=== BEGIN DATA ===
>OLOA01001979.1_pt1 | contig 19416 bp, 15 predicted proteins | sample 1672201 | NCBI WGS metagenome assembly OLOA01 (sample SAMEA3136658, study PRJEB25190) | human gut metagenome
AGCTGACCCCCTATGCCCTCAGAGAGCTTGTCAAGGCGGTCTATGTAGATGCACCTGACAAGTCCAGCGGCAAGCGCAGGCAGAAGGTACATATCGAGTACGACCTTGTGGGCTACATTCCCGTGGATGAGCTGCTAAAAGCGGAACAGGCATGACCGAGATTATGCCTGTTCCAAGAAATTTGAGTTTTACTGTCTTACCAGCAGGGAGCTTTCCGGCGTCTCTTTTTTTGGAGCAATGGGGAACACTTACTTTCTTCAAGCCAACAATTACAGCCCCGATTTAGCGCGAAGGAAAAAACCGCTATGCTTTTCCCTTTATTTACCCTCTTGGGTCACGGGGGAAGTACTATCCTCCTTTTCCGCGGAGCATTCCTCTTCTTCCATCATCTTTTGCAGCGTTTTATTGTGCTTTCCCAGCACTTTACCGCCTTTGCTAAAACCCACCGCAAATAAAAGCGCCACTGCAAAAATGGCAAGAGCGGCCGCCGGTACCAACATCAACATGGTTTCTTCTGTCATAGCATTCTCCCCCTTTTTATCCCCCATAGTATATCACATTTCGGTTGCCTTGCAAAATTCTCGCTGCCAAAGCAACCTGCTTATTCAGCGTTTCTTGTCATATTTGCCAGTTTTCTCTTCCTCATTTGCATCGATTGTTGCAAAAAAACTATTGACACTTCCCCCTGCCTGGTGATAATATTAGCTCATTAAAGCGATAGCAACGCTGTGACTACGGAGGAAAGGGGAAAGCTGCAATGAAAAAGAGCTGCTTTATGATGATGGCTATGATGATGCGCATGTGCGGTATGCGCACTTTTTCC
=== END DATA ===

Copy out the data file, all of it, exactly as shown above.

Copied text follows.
>OLOA01001979.1_pt1 | contig 19416 bp, 15 predicted proteins | sample 1672201 | NCBI WGS metagenome assembly OLOA01 (sample SAMEA3136658, study PRJEB25190) | human gut metagenome
AGCTGACCCCCTATGCCCTCAGAGAGCTTGTCAAGGCGGTCTATGTAGATGCACCTGACAAGTCCAGCGGCAAGCGCAGGCAGAAGGTACATATCGAGTACGACCTTGTGGGCTACATTCCCGTGGATGAGCTGCTAAAAGCGGAACAGGCATGACCGAGATTATGCCTGTTCCAAGAAATTTGAGTTTTACTGTCTTACCAGCAGGGAGCTTTCCGGCGTCTCTTTTTTTGGAGCAATGGGGAACACTTACTTTCTTCAAGCCAACAATTACAGCCCCGATTTAGCGCGAAGGAAAAAACCGCTATGCTTTTCCCTTTATTTACCCTCTTGGGTCACGGGGGAAGTACTATCCTCCTTTTCCGCGGAGCATTCCTCTTCTTCCATCATCTTTTGCAGCGTTTTATTGTGCTTTCCCAGCACTTTACCGCCTTTGCTAAAACCCACCGCAAATAAAAGCGCCACTGCAAAAATGGCAAGAGCGGCCGCCGGTACCAACATCAACATGGTTTCTTCTGTCATAGCATTCTCCCCCTTTTTATCCCCCATAGTATATCACATTTCGGTTGCCTTGCAAAATTCTCGCTGCCAAAGCAACCTGCTTATTCAGCGTTTCTTGTCATATTTGCCAGTTTTCTCTTCCTCATTTGCATCGATTGTTGCAAAAAAACTATTGACACTTCCCCCTGCCTGGTGATAATATTAGCTCATTAAAGCGATAGCAACGCTGTGACTACGGAGGAAAGGGGAAAGCTGCAATGAAAAAGAGCTGCTTTATGATGATGGCTATGATGATGCGCATGTGCGGTATGCGCACTTTTTCC